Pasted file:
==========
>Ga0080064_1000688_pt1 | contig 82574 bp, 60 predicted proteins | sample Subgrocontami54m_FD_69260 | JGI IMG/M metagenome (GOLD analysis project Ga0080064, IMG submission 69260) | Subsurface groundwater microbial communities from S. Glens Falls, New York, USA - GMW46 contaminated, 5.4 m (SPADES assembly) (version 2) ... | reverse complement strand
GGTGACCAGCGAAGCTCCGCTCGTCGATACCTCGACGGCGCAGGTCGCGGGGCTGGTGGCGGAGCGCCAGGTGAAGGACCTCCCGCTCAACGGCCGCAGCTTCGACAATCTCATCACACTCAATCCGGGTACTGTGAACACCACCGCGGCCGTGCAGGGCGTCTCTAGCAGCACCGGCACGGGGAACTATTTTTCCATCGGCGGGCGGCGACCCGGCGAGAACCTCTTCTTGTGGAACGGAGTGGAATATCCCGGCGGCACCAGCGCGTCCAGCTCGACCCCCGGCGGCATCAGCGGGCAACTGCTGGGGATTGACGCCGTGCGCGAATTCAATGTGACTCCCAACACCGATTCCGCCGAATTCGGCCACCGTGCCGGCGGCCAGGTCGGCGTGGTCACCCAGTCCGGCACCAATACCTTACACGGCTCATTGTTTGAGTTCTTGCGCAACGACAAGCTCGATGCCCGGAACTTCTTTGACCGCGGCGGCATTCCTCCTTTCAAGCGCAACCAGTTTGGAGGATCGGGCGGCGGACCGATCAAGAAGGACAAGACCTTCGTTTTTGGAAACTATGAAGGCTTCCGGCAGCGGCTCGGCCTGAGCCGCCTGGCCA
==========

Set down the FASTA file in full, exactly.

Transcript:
>Ga0080064_1000688_pt1 | contig 82574 bp, 60 predicted proteins | sample Subgrocontami54m_FD_69260 | JGI IMG/M metagenome (GOLD analysis project Ga0080064, IMG submission 69260) | Subsurface groundwater microbial communities from S. Glens Falls, New York, USA - GMW46 contaminated, 5.4 m (SPADES assembly) (version 2) ... | reverse complement strand
GGTGACCAGCGAAGCTCCGCTCGTCGATACCTCGACGGCGCAGGTCGCGGGGCTGGTGGCGGAGCGCCAGGTGAAGGACCTCCCGCTCAACGGCCGCAGCTTCGACAATCTCATCACACTCAATCCGGGTACTGTGAACACCACCGCGGCCGTGCAGGGCGTCTCTAGCAGCACCGGCACGGGGAACTATTTTTCCATCGGCGGGCGGCGACCCGGCGAGAACCTCTTCTTGTGGAACGGAGTGGAATATCCCGGCGGCACCAGCGCGTCCAGCTCGACCCCCGGCGGCATCAGCGGGCAACTGCTGGGGATTGACGCCGTGCGCGAATTCAATGTGACTCCCAACACCGATTCCGCCGAATTCGGCCACCGTGCCGGCGGCCAGGTCGGCGTGGTCACCCAGTCCGGCACCAATACCTTACACGGCTCATTGTTTGAGTTCTTGCGCAACGACAAGCTCGATGCCCGGAACTTCTTTGACCGCGGCGGCATTCCTCCTTTCAAGCGCAACCAGTTTGGAGGATCGGGCGGCGGACCGATCAAGAAGGACAAGACCTTCGTTTTTGGAAACTATGAAGGCTTCCGGCAGCGGCTCGGCCTGAGCCGCCTGGCCA